Ricardo Wurmus writes:
> Roel Janssen <r...@gnu.org> writes:
>> Ricardo Wurmus writes:
>>> Roel Janssen <r...@gnu.org> writes:
>>>> * gnu/packages/bioinformatics.scm (r-rbgl): New variable.
>>>> gnu/packages/bioinformatics.scm | 24 ++++++++++++++++++++++++
>>>> 1 file changed, 24 insertions(+)
>>>> diff --git a/gnu/packages/bioinformatics.scm
>>>> index ffb9692..3d607cc 100644
>>>> --- a/gnu/packages/bioinformatics.scm
>>>> +++ b/gnu/packages/bioinformatics.scm
>>>> @@ -5309,6 +5309,30 @@ packages.")
>>>> CRAN, and (some) github packages.")
>>>> (license license:artistic2.0)))
>>>> +(define-public r-rbgl
>>>> + (package
>>>> + (name "r-rbgl")
>>>> + (version "1.49.3")
>>>> + (source (origin
>>>> + (method url-fetch)
>>>> + (uri (string-append
>>>> + "RBGL_" version ".tar.gz"))
>>> Shouldn’t this be “(bioconductor-uri "RBGL" version)”?
>> You are right, it should be “(bioconductor-uri "RBGL" version)”.
> Okay. I’ll make the change before pushing.
If you want I can do the modifications as well and push. Saves you some
valuable time :)
>>>> + (sha256
>>>> + (base32
>>>> + "0rpiqpalbxk82jkwv3l0fimq9y2hrdi0f7ca4v21318541vfsncs"))))
>>>> + (properties
>>>> + `((upstream-name . "RBGL")))
>>>> + (build-system r-build-system)
>>>> + (propagated-inputs
>>>> + `(("r-graph" ,r-graph)))
>>>> + (home-page "http://bioconductor.org/packages/RBGL")
>>>> + (synopsis "Interface to the graph algorithms from Boost")
>>>> + (description
>>>> + "This package provides a fairly extensive and comprehensive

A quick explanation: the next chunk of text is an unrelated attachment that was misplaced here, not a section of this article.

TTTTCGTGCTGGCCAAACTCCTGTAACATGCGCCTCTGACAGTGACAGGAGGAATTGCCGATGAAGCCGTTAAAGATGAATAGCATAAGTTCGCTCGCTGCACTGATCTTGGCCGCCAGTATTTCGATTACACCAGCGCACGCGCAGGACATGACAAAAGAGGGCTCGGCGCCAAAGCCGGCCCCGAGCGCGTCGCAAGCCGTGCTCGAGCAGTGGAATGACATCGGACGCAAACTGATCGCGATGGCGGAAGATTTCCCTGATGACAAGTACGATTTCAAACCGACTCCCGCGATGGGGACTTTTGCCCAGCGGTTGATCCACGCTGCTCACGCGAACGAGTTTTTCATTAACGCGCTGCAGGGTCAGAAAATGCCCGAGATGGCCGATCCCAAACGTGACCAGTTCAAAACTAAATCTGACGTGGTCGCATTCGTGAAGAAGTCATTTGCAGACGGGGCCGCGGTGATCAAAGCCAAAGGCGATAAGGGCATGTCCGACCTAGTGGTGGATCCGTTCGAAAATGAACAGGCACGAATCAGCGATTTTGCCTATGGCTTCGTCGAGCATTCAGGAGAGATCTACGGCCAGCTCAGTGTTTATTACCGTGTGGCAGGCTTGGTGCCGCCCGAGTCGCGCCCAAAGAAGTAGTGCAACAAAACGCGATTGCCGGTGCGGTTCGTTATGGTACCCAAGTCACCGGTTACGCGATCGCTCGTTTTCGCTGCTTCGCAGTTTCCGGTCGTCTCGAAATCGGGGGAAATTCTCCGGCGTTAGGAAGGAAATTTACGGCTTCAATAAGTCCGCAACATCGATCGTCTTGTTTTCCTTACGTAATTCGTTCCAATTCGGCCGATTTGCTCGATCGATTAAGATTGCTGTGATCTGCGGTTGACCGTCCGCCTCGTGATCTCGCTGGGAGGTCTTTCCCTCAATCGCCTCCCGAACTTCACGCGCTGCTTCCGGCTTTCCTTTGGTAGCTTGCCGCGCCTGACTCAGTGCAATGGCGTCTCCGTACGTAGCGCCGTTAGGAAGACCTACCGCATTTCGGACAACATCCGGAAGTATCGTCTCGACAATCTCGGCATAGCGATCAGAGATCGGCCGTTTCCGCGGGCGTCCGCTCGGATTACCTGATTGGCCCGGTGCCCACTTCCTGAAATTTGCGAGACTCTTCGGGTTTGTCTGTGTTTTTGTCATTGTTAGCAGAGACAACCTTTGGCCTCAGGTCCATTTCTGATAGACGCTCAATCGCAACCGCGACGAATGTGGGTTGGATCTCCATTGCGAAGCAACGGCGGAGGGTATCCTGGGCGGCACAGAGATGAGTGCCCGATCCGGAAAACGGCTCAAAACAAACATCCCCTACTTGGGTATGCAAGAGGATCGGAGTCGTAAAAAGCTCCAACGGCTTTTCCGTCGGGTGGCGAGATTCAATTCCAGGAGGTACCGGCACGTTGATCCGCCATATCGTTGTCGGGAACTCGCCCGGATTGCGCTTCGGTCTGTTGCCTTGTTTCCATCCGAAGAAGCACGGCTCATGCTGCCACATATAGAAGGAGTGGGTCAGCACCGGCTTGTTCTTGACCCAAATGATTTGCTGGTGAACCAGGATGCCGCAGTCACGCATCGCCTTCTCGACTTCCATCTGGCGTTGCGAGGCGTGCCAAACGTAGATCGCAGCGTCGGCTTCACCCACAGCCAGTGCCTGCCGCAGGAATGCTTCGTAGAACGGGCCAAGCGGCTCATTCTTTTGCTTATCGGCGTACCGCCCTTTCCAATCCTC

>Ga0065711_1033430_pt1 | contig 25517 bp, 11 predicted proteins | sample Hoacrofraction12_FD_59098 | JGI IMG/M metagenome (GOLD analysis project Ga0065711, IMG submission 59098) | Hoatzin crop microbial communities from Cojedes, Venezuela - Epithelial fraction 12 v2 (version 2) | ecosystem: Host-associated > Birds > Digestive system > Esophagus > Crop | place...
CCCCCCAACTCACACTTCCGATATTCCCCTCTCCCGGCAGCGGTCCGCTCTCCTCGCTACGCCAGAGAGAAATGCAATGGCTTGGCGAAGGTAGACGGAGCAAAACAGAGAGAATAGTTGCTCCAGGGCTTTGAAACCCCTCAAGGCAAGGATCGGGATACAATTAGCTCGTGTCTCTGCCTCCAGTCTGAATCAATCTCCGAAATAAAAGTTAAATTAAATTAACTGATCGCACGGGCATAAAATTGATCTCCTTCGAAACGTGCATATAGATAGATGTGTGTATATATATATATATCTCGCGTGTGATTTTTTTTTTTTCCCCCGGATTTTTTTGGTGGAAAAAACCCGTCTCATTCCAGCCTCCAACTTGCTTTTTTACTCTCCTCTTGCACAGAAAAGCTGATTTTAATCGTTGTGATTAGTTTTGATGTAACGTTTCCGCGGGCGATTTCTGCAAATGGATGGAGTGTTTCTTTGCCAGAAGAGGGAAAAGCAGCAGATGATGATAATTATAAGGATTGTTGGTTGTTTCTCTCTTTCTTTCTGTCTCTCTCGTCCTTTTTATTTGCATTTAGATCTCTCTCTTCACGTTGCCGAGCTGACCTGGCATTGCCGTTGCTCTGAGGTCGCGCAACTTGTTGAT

>>>> interface to
>>>> +the graph algorithms contained in the Boost library.")
>>>> + (license license:artistic2.0)))
>>> This package looks very familiar. Chances are that I packaged this
>>> already and forgot about it… :)
>> Do you whether you stripped the Boost source code in this package and
>> used the Boost library from Guix? I wanted to do so, but couldn't
>> figure out how it gets build! Plus, they use Boost 1.61.0 on this RBGL
>> release, and we are stuck at 1.60.0.
> I didn’t try to swap out the sources. In my opinion this should be
> treated as a fork. It’s a subset of Boost with R-specific adaptations.
> Other R packages may depend on this particular “flavour” and might not
> work well otherwise.
> If someone made the effort to change this, it would need to be checked
> each time we updated our Boost package. I don’t think we have the
> infrastructure to keep track of these things, so I’d rather err on the
> side of keeping things as upstream has them.
Right. I didn't compare the original boost sources with the one
provided with the RBGL package, so I didn't know there were differences
I agree to keep the "forked" Boost code instead of using the upstream
Boost code for additional reasons:
1. It makes the package recipe much simpler.
2. It keeps the package as the maintainer of RBGL meant to distribute
it. The compile-time overhead is manageable (building the package on my
machine takes less than ten minutes).
I will take care of upstreaming this package and the other six I proposed.